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Linear Systems with Addition or Subtraction

Solve systems using elimination of one variable

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Linear Systems with Addition or Subtraction

What if you were given a system of linear equations like x+4y=7\begin{align*}x + 4y = 7\end{align*} and 3x4y=3\begin{align*}3x - 4y = -3\end{align*}? How could you solve for one of the variables by eliminating the other? After completing this Concept, you'll be able to solve a system of linear equations by elimination.

Guidance

In this lesson, we’ll see how to use simple addition and subtraction to simplify our system of equations to a single equation involving a single variable. Because we go from two unknowns (x\begin{align*}x\end{align*} and y\begin{align*}y\end{align*}) to a single unknown (either x\begin{align*}x\end{align*} or y\begin{align*}y\end{align*}), this method is often referred to by solving by elimination. We eliminate one variable in order to make our equations solvable! To illustrate this idea, let’s look at the simple example of buying apples and bananas.

Example A

If one apple plus one banana costs $1.25 and one apple plus 2 bananas costs$2.00, how much does one banana cost? One apple?

It shouldn’t take too long to discover that each banana costs $0.75. After all, the second purchase just contains 1 more banana than the first, and costs$0.75 more, so that one banana must cost $0.75. Here’s what we get when we describe this situation with algebra: a+ba+2b=1.25=2.00 Now we can subtract the number of apples and bananas in the first equation from the number in the second equation, and also subtract the cost in the first equation from the cost in the second equation, to get the difference in cost that corresponds to the difference in items purchased. (a+2b)(a+b)=2.001.25b=0.75 That gives us the cost of one banana. To find out how much one apple costs, we subtract$0.75 from the total cost of one apple and one banana.

a+0.75=1.25a=1.250.75a=0.50

So an apple costs 50 cents.

To solve systems using addition and subtraction, we’ll be using exactly this idea – by looking at the sum or difference of the two equations we can determine a value for one of the unknowns.

Solving Linear Systems Using Addition of Equations

Often considered the easiest and most powerful method of solving systems of equations, the addition (or elimination) method lets us combine two equations in such a way that the resulting equation has only one variable. We can then use simple algebra to solve for that variable. Then, if we need to, we can substitute the value we get for that variable back into either one of the original equations to solve for the other variable.

Example B

3x+2y5x2y=11=13

Solution

We will add everything on the left of the equals sign from both equations, and this will be equal to the sum of everything on the right:

(3x+2y)+(5x2y)=11+138x=24x=3

A simpler way to visualize this is to keep the equations as they appear above, and to add them together vertically, going down the columns. However, just like when you add units, tens and hundreds, you MUST be sure to keep the \begin{align*}x'\end{align*}s and \begin{align*}y'\end{align*}s in their own columns. You may also wish to use terms like \begin{align*}0y''\end{align*} as a placeholder!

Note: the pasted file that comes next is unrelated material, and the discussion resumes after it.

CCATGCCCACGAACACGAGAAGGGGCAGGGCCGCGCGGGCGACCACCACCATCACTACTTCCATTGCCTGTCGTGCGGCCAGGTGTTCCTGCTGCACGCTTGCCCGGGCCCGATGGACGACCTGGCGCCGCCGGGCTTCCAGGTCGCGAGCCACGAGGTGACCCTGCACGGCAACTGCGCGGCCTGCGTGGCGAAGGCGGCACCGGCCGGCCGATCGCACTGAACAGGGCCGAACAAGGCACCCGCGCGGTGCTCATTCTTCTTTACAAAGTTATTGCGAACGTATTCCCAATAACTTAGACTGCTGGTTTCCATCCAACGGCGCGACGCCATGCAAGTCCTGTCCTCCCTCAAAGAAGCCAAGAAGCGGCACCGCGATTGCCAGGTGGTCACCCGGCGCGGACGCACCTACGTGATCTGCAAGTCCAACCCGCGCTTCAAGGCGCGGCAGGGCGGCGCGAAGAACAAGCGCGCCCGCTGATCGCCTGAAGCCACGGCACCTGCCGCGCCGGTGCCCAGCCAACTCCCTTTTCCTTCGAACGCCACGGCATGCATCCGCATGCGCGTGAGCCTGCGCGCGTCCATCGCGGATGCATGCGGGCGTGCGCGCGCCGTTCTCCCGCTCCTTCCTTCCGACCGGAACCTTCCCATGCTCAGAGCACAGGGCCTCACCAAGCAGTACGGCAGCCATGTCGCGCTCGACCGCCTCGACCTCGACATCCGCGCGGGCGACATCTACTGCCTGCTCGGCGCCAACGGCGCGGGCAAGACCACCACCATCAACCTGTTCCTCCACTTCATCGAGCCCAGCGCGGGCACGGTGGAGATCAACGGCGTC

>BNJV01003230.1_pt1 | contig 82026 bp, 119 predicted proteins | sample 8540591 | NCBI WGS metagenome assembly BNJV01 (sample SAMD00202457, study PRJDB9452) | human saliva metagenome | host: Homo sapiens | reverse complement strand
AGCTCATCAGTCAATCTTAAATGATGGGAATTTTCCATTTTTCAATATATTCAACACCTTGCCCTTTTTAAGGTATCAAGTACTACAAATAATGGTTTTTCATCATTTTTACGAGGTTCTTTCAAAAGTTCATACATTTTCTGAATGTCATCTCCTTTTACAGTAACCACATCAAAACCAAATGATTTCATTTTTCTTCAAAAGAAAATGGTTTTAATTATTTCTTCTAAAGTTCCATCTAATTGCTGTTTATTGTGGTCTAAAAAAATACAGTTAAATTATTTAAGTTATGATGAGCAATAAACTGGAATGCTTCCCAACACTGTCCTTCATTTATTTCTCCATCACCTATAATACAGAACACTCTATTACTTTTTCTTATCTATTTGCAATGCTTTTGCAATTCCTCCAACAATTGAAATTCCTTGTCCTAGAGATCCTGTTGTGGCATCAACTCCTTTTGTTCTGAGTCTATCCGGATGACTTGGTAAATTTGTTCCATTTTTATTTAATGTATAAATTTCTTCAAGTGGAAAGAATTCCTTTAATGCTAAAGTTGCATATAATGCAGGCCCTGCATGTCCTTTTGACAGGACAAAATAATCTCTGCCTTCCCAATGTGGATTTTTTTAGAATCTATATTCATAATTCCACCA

Again we get \begin{align*}8x = 24\end{align*}, or \begin{align*}x = 3\end{align*}. To find a value for \begin{align*}y\end{align*}, we simply substitute our value for \begin{align*}x\end{align*} back in.

Substitute \begin{align*}x = 3\end{align*} into the second equation:

The reason this method worked is that the \begin{align*}y-\end{align*}coefficients of the two equations were opposites of each other: 2 and -2. Because they were opposites, they canceled each other out when we added the two equations together, so our final equation had no \begin{align*}y-\end{align*}term in it and we could just solve it for \begin{align*}x\end{align*}.

Solving Linear Systems Using Subtraction of Equations

Another, very similar method for solving systems is subtraction. When the \begin{align*}x-\end{align*} or \begin{align*}y-\end{align*}coefficients in both equations are the same (including the sign) instead of being opposites, you can subtract one equation from the other.

If you look again at Example 3, you can see that the coefficient for \begin{align*}x\end{align*} in both equations is +1. Instead of adding the two equations together to get rid of the \begin{align*}y'\end{align*}s, you could have subtracted to get rid of the \begin{align*}x'\end{align*}s:

So again we get \begin{align*}y = 2.75\end{align*}, and we can plug that back in to determine \begin{align*}x\end{align*}.

The method of subtraction is just as straightforward as addition, so long as you remember the following:

• Always put the equation you are subtracting in parentheses, and distribute the negative.
• Don’t forget to subtract the numbers on the right-hand side.
• Always remember that subtracting a negative is the same as adding a positive.

Vocabulary Language: English

elimination

elimination

The elimination method for solving a system of two equations involves combining the two equations in order to produce one equation in one variable.